Durham company to showcase 250-megapixel camera capabilities
Their first cameras were about the size of two microwaves stacked one on top of the other, but they could takes images in great detail. That’s 1 billion pixels of detail, to be exact.
Next the Durham-based company Aqueti wanted a camera that could be carried around by a single person and mounted on a tripod. In November, they built the “qG Camera,” which can take images with 250 million pixels.
“It’s about the size of a desk-top projector,” said David Brady, a company founder and a professor of engineering at Duke University.
The qG camera is smaller and captures less detail than their gigapixel camera, but Brady said the images still contain about seven times the number of pixels in images captured by high-end cameras on the market now.
To showcase the camera’s capabilities, the company is holding an exhibit at a gallery in Raleigh on Friday. Brady said there are images of an old shed in which you read the posters on the wall and see details of boxes on the shelves. There are shots of Jordan Lake, downtown Durham and a portrait of a model.
Aqueti’s camera technology came out of project of Brady’s lab at Duke that resulted in two camera prototypes. One can take images with 1 billion pixels, or one gigapixel, and the other can take images with 1.5-billion pixels. The project was funded with $25 million from the U.S. Defense Advanced Research Projects Agency.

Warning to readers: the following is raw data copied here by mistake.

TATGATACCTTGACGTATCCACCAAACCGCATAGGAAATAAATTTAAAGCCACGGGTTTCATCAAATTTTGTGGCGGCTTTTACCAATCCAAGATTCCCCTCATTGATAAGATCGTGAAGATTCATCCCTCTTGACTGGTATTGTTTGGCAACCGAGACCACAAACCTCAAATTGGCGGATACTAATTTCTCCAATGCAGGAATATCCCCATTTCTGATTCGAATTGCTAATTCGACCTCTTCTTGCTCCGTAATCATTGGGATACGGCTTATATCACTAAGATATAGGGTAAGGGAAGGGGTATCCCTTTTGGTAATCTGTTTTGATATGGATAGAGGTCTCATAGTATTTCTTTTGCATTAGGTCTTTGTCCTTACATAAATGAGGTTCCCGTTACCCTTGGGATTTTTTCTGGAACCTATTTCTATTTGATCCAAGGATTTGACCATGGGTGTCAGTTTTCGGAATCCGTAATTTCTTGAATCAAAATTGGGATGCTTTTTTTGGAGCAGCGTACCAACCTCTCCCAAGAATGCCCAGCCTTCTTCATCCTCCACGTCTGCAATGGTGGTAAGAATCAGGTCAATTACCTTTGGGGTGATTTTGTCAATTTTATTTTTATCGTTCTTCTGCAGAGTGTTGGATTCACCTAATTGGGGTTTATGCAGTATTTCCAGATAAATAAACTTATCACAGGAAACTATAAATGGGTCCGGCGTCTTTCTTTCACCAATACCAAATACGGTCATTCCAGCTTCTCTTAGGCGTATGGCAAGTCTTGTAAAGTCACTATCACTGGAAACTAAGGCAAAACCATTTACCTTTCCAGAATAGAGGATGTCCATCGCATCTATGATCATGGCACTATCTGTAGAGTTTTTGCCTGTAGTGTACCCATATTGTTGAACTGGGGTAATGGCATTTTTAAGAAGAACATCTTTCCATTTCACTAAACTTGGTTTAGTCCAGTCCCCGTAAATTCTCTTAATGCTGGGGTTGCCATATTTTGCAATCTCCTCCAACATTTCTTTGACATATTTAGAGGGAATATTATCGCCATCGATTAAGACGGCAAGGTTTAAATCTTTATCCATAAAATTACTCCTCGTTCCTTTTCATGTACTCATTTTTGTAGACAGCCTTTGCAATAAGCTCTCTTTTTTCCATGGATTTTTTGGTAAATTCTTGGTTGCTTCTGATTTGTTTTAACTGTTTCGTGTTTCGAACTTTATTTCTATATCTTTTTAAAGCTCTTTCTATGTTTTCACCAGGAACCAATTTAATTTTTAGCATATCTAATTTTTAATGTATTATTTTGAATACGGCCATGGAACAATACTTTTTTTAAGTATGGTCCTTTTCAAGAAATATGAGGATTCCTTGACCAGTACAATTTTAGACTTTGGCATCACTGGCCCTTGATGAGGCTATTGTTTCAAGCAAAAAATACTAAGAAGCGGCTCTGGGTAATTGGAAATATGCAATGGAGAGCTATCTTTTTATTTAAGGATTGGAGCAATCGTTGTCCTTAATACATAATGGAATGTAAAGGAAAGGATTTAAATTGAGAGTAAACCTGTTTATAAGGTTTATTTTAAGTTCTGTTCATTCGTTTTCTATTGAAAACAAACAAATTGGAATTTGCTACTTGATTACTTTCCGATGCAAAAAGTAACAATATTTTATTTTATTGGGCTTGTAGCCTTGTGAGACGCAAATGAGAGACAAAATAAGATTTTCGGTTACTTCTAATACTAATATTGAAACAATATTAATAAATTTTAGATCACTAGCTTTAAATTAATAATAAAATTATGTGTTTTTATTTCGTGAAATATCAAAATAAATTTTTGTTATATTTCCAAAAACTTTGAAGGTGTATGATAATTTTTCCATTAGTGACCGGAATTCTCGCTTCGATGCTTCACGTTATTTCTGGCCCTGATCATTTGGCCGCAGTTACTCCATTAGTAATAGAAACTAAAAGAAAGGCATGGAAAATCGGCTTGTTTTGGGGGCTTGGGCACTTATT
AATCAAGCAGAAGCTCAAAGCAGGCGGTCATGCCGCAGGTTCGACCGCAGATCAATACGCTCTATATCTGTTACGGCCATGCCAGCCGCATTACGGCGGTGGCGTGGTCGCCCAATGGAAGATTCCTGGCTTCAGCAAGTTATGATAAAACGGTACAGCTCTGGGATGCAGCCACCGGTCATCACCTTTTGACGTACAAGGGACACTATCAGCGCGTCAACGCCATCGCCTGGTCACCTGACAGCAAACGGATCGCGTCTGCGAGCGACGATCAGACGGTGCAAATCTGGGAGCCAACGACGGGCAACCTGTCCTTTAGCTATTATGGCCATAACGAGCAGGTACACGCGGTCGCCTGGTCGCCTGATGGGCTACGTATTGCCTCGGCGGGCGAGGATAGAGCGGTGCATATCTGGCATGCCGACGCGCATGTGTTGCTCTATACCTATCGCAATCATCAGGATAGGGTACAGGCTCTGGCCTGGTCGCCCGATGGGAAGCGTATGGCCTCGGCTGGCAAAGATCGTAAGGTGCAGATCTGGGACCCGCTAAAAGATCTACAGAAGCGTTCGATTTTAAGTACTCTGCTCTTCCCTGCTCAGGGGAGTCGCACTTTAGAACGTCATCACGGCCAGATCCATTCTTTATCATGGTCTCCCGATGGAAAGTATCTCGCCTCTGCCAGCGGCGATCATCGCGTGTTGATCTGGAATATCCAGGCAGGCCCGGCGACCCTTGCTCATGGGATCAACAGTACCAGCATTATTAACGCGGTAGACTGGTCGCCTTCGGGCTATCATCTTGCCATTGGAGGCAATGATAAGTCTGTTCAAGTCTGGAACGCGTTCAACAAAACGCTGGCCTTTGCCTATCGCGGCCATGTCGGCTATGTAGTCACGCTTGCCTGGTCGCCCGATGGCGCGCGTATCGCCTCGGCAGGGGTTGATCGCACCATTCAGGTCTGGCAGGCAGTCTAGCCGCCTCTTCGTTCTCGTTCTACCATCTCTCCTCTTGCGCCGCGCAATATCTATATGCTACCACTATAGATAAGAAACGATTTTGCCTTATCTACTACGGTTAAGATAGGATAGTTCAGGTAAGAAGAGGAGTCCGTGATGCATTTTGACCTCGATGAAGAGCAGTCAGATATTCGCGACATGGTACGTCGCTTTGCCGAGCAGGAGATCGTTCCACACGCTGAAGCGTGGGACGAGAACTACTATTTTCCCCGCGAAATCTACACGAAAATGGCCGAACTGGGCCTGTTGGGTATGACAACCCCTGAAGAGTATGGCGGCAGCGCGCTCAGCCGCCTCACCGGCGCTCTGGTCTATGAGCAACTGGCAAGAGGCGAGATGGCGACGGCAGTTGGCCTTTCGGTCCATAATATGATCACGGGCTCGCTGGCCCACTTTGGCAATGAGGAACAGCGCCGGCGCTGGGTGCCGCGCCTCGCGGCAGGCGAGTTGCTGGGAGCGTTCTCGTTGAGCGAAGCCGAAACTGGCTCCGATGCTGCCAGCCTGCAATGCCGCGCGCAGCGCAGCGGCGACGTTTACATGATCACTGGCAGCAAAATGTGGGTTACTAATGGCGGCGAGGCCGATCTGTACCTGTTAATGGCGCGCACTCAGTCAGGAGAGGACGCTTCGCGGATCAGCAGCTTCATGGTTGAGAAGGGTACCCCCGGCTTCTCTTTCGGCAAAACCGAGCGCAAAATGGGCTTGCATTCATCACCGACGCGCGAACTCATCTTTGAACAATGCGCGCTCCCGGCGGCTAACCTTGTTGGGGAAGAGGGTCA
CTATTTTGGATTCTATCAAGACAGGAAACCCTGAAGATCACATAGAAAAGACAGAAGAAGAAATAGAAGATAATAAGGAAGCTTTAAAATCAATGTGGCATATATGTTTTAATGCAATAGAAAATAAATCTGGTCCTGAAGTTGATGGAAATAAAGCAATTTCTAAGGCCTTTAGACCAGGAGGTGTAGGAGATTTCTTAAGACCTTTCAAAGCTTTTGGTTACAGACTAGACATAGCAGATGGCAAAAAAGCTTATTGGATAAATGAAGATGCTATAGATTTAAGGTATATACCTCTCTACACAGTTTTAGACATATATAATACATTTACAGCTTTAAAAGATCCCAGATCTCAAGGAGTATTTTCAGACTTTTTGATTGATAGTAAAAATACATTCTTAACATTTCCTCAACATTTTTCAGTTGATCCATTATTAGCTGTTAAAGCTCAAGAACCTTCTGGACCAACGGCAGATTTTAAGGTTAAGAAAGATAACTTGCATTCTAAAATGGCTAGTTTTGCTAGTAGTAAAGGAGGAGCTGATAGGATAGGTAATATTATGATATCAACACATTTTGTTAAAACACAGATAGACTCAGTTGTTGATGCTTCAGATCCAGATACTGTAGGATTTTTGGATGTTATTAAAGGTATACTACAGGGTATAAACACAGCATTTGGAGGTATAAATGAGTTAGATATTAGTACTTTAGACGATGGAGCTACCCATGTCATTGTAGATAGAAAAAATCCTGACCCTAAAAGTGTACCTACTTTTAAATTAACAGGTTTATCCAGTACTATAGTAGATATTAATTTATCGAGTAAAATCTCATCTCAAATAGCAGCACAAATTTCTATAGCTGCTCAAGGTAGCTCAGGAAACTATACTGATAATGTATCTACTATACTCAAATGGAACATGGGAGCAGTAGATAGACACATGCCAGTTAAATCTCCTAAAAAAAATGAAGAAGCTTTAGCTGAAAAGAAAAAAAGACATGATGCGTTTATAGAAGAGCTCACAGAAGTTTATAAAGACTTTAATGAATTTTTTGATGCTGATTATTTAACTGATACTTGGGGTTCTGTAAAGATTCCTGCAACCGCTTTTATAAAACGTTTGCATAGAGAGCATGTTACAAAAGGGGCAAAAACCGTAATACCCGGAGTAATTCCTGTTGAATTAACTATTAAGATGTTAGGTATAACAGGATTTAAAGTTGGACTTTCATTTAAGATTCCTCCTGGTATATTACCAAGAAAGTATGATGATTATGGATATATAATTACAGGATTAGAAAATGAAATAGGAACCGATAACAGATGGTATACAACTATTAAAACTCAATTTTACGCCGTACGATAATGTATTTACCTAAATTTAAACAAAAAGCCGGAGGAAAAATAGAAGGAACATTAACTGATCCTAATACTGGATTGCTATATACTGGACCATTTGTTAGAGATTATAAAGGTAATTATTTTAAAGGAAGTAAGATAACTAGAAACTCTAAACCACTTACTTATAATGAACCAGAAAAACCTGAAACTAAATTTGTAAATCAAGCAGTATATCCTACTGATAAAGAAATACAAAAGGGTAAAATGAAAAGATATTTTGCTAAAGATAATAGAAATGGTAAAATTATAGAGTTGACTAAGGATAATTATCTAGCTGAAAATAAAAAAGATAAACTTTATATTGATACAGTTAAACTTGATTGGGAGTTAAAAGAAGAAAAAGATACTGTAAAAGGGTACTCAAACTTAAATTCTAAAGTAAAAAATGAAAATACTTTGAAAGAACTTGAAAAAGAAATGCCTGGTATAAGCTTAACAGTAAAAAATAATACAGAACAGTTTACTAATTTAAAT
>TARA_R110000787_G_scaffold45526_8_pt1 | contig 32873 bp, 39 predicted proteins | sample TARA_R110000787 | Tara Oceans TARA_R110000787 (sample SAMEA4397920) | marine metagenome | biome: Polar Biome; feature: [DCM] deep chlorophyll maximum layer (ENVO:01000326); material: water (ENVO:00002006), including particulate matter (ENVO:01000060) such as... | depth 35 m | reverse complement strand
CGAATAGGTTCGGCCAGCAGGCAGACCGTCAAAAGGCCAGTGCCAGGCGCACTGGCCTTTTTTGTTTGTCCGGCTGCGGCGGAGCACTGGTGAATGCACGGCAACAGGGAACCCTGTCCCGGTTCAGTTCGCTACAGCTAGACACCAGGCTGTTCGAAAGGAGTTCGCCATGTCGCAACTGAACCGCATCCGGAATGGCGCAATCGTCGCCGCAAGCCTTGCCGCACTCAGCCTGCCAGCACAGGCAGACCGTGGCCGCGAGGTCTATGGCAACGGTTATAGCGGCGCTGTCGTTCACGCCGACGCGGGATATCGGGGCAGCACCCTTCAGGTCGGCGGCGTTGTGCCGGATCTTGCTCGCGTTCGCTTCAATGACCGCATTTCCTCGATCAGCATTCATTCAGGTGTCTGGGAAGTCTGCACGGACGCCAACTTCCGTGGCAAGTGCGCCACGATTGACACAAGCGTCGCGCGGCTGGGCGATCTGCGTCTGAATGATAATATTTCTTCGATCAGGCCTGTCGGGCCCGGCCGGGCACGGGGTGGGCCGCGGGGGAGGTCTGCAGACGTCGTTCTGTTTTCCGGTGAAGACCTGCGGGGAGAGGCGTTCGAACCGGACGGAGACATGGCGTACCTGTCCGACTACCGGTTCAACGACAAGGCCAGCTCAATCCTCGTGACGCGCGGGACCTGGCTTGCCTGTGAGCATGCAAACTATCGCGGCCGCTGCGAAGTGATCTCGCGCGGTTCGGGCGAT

Aqueti was formed to further develop and commercialize the technology that came out of the lab.
“We’re continuing to develop cameras of a variety of sizes,” Brady said. “The real goal behind our program has been to develop a flexible architecture that allows us to make cameras of any size. We can put arrays of micro-cameras in any configuration.”
While one gigapixel camera they built had 98 micro-cameras inside, the qG Camera has only 34.
Brady said they believe the technology will be the future of all camera technology, but right now, they have yet to sell one.
“If you look a few years out, we’ll be able to make consumer-grade cameras in the 250 megapixel camera scale,” he said.
In the nearer term, they’re using the technology to take contract pictures at basketball games, concerts or festivals since the cameras can take zoomable images in great detail.
He said they’re working on a capability for the camera that would allow people to take real-time “selfies” at events by logging in through their handheld smartphones.
Prints of images taken by the qG Camera will be on display from 6 to 9 p.m. Friday, at the City Market Studio and Gallery on Blake Street in Raleigh. Camera demonstrations will be from 5:30 to 6 p.m.